A German Shepherd Dog’s Companion

When looking for a buddy for a larger dog, consider a breed that can handle rough play.

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Q. We are looking for a small breed to be a buddy for our 2-year-old German Shepherd Dog. We have a large, fully fenced backyard that Gracie has the full run of. We also have a fairly large in-ground pool that she has full access to, but Gracie does not use at all. I mention the pool because I would not want a small dog that could not survive an unexpected slip into the pool. We were thinking Dachshund or Beagle, but have pretty much crossed them off the list due to digging and barking qualities. Do you have any other suggestions or breeder options in the Southern California area?

My wife does not care for Scotties. I know I’m making this difficult, sorry.

A. I wouldn’t automatically scratch Beagles and Dachshunds off the list as potential barkers and diggers. These are traits that vary from dog to dog, and you’ll have to teach your new dog what is and isn’t acceptable behavior in and around your home.

Terriers – including the Scottie – are natural diggers and can be barkers too.

You might want to consider a Welsh Corgi or a Sheltie. They can be barky, but they are Herding breeds, as your German Shepherd Dog is, and are sturdy enough to play with your Shepherd and hold their own.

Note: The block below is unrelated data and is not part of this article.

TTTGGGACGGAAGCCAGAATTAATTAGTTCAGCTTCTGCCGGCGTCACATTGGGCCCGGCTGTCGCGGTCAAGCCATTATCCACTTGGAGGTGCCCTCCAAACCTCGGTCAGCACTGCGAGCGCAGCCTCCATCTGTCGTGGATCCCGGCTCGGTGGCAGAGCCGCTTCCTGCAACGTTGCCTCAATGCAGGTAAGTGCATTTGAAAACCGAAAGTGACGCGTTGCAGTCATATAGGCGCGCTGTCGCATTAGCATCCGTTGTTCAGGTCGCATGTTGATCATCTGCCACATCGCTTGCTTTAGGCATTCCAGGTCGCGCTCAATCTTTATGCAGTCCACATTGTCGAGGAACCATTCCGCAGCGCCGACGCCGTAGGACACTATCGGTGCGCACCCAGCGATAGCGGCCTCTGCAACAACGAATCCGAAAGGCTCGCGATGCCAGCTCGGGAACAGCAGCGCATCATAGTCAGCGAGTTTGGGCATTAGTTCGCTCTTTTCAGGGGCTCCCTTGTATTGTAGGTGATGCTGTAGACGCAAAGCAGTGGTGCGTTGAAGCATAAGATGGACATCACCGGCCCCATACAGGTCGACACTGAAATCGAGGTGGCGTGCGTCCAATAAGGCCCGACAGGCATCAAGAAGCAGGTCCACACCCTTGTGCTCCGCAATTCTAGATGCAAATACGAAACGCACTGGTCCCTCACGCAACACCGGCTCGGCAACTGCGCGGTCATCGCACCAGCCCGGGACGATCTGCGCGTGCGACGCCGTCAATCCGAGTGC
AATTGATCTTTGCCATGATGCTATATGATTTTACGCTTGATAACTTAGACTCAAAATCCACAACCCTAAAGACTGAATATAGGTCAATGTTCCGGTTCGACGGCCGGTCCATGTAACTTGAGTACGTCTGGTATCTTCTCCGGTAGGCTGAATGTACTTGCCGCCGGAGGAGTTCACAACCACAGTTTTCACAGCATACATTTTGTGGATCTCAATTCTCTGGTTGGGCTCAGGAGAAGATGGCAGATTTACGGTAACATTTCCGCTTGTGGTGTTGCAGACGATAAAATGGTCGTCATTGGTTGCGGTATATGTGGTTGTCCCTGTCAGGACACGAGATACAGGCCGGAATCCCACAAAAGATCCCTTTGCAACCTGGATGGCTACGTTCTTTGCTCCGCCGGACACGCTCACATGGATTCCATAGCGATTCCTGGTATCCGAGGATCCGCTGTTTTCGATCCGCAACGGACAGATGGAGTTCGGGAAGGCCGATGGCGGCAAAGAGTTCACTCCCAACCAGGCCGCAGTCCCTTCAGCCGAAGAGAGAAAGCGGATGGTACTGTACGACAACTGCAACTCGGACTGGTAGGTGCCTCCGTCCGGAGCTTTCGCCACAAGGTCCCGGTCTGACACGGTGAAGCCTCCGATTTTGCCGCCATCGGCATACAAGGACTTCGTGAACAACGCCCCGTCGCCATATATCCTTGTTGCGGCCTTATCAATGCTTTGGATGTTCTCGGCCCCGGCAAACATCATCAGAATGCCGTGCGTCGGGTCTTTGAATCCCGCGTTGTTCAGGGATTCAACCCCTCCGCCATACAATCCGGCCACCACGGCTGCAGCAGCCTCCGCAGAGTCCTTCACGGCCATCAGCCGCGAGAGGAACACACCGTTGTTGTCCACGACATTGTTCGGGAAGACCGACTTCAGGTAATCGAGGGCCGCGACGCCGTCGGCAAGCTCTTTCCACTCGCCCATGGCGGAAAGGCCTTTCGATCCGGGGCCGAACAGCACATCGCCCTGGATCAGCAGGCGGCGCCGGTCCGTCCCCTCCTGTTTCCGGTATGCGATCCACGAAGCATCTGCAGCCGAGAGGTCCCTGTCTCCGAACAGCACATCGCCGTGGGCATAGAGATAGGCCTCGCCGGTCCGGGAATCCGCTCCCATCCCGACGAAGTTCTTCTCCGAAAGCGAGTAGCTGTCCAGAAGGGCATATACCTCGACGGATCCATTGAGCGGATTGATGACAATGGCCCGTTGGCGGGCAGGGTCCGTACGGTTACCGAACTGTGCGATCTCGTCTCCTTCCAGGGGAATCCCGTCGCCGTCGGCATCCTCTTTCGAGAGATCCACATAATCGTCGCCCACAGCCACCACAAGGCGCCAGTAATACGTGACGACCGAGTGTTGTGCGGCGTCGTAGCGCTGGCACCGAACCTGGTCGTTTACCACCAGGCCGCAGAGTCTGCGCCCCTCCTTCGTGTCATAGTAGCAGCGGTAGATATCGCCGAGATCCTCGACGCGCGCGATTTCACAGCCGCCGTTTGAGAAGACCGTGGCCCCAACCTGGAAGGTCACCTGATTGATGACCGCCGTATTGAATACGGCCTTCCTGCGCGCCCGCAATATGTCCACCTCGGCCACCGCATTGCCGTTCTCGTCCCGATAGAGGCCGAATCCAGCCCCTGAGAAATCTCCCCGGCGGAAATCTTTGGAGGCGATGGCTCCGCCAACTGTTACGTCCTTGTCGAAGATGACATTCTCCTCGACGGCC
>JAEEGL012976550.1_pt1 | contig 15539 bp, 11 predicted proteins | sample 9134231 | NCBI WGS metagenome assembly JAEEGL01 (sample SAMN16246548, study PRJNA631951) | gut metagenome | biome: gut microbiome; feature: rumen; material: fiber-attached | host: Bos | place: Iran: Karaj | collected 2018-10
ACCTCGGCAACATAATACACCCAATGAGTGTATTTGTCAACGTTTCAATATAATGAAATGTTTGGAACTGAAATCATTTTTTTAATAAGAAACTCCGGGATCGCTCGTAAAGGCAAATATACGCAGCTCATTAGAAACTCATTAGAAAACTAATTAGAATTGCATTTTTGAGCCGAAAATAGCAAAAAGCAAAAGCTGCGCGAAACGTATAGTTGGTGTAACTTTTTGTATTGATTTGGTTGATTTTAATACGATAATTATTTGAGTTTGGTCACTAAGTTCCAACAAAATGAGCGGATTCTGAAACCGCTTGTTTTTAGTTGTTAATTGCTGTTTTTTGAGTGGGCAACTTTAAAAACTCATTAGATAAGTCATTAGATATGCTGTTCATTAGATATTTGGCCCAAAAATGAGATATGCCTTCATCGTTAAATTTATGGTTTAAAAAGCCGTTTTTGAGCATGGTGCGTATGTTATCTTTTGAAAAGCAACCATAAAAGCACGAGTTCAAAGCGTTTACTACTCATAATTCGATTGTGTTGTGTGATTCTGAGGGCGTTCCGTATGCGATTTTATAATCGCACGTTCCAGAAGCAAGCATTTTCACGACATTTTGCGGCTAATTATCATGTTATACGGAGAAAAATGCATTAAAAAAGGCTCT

Dogs have to be taught to swim, so I would stay away from English and French Bulldogs, Basset Hounds, and breeds that aren’t built to be natural water dogs. I also think the tinier Toy breeds like Yorkies and Maltese could get injured in the course of rough play with Gracie, so look for a more rugged, solid dog.

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sohcahtoa   toronto, Michigan

9/12/2012 8:40:35 AM

Our female GSD just turned 3. We had wanted to get a friend for her for a long time, as she loves other dogs. We had to be very selective, because while she loves them, she is a big, powerful dog who plays in a growly, "trash-talking", sometimes rough way. She was allowed to play with my IL's Shelties until the ILs became uncomfortable, preferring a quieter, more polite manner of
play.

Two weeks ago we got a male Australian Cattle Dog (Blue Heeler)/Border Collie cross. After a few minor scuffles, the GSD and the heeler cross are good friends. Heelers are tough dogs but not overly large.


I suggest that if you are already used to a GSD's need for obedience training and socialisation, that a heeler's deep need for those same things would not be a huge burden to you. The two breeds speak the same language. Juat make sure to keep playtime short and supervised for the first few weeks at least. Good luck!

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